THE BRITISH LIBRARY

Medieval manuscripts blog

12 posts from February 2019

09 February 2019

Easy as ABC?

Do you know your ABC? How about your ᚠ ᚢ ᚦ ᚱ ᚳ ? Or your ᚁ ᚂ ᚃ ?

The inhabitants of the British Isles in the first millennium spoke many different languages and wrote in several alphabets. Variant writing systems identified from early Anglo-Saxon England — some of which can be viewed in our stellar Anglo-Saxon Kingdoms exhibition — include runes, ogham and Greek, and even attempts at replicating Hebrew and Arabic letters.

The back of the Harford Farm Brooch revealing a runic inscription

The back of the Harford Farm Brooch includes a runic inscription which says ‘Luda repaired [or makes reparations by] this brooch’ (England, c. 610–650): Norwich Castle Museum 1994.5.78

Runes were used to represent the earliest Germanic languages, including early forms of Old English and the Scandinavian languages. The earliest surviving examples of these angular letters were incised into metal, stone, wood or ceramics. We know that each of these runes had a name, taken from a noun that started with that rune: for example, (n) was called nyd (need), while (th) was called thorn (thorn), perhaps because the symbol itself looks slightly like a branch with thorn. In the 10th century, someone added the names to a runic alphabet on the back of a copy of the Old English version of Bede’s Ecclesiastical History of the English People.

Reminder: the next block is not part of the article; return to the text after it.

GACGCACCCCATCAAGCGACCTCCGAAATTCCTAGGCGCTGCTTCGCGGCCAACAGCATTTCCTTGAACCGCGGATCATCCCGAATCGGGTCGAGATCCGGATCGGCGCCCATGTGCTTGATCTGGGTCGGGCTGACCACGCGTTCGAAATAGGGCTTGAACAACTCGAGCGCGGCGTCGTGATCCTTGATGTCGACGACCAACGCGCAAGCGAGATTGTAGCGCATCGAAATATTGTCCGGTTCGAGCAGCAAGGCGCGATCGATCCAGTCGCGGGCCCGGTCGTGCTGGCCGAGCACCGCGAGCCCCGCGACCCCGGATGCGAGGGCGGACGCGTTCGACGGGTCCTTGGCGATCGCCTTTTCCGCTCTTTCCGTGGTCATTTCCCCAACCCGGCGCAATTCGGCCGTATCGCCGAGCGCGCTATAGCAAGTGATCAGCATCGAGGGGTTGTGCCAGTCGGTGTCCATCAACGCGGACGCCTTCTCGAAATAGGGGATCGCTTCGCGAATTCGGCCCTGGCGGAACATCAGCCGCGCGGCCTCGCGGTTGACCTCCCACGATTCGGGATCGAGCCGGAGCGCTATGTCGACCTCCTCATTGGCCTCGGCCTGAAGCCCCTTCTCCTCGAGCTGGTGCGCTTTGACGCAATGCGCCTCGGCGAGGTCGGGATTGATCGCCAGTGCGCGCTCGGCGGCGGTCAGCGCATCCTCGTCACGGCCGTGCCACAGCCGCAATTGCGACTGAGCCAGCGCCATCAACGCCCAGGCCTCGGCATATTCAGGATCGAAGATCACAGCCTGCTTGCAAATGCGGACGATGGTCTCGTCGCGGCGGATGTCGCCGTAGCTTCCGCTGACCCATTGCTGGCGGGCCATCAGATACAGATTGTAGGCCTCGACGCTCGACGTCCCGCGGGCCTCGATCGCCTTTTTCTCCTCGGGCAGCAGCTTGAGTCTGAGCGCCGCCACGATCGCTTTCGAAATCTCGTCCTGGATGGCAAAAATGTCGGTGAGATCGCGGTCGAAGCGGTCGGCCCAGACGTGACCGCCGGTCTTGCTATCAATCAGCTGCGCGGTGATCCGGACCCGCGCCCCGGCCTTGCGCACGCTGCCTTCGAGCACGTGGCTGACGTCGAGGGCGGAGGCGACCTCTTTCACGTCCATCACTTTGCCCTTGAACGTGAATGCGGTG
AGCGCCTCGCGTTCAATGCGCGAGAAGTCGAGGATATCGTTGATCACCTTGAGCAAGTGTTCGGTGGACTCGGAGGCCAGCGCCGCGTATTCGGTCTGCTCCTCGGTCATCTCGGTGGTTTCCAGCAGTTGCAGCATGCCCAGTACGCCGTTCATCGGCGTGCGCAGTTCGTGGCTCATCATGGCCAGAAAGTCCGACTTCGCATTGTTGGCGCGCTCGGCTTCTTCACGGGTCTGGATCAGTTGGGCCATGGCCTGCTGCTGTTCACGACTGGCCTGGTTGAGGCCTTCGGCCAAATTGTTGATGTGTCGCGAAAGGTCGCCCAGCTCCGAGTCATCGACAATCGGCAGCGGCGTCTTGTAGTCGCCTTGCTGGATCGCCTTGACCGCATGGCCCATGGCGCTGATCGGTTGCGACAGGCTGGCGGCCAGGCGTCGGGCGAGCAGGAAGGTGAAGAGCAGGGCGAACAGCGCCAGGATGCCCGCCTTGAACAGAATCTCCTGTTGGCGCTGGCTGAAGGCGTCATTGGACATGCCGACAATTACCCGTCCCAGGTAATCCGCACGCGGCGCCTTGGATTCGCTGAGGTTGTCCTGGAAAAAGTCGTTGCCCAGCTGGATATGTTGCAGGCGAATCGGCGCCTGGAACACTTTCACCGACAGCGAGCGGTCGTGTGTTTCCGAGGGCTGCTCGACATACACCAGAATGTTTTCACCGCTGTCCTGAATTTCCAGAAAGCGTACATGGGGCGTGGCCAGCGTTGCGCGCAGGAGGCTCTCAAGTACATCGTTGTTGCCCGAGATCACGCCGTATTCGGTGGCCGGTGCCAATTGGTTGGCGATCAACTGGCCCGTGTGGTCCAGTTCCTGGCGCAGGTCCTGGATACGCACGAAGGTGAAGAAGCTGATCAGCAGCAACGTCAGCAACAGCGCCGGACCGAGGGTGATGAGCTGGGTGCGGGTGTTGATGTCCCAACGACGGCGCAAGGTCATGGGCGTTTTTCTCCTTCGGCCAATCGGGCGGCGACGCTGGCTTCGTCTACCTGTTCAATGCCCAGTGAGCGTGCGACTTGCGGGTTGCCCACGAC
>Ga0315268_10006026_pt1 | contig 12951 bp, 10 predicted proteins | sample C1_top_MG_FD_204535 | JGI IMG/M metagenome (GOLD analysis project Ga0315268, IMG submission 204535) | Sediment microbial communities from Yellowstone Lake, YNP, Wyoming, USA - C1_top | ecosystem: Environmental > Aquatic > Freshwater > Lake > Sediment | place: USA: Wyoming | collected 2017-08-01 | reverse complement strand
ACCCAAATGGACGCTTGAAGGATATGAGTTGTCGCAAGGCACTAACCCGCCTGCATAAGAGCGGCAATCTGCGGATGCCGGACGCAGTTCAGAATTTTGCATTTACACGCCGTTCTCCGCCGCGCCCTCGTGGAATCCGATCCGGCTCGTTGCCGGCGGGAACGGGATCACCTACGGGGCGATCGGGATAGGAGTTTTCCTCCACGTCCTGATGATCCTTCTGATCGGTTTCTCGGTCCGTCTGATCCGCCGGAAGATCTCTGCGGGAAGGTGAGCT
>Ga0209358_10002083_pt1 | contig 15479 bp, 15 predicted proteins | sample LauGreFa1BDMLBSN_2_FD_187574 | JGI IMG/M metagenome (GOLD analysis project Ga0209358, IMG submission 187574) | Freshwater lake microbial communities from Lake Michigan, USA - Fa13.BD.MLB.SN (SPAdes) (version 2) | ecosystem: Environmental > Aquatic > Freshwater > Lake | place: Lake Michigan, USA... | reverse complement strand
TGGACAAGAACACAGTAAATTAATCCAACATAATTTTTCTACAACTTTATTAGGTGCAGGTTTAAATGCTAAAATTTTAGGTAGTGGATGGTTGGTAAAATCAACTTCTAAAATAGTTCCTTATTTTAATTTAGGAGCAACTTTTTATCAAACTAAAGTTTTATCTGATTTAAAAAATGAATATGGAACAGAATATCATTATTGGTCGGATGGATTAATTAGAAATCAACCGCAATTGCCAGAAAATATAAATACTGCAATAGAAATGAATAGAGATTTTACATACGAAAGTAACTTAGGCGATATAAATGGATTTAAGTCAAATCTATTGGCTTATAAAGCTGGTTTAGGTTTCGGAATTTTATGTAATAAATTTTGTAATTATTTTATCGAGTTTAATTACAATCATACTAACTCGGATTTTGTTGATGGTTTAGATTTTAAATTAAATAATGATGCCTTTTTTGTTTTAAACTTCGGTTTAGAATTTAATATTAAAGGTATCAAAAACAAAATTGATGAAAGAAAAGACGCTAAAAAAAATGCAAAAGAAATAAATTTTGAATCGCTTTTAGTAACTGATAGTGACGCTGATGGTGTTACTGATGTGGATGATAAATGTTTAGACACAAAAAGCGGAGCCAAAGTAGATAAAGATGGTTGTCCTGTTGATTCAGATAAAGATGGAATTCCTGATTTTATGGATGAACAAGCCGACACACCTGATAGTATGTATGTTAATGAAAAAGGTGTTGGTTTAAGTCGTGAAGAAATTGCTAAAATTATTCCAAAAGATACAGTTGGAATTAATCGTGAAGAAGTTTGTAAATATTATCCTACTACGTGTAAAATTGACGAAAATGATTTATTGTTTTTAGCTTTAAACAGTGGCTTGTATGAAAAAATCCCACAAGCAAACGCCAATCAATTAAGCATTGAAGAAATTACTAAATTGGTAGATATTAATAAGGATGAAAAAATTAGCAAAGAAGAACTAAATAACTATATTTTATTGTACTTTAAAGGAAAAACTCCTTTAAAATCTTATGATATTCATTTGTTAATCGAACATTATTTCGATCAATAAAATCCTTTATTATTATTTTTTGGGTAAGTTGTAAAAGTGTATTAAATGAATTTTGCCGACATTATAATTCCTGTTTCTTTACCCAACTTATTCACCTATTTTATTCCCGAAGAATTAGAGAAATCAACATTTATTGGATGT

The runic alphabet in a medieval manuscript

Runes copied in the 10th century, with their names added in the 11th century: Cotton MS Domitian A IX, f. 11v

Even though the Latin alphabet was eventually adapted to write English, runes did not cease to be used in Anglo-Saxon England. Several objects from the 7th to the 11th centuries feature runic inscriptions. Some surviving blades and scabbards feature the names of their early owners in runes or cryptic, talismanic inscriptions.

The Ruthwell Cross features the ‘Dream of the Rood’ poem inscribed in runes around its sides. Even when writing in Latin letters, the Anglo-Saxons used runes to represent sounds in their language which were not present in the Roman alphabet, such as æ, th (represented by þ or the adapted Latin letters Ð, ð), and w (Ƿ). Some of these letters are still used in Icelandic and Faroese spelling to this day.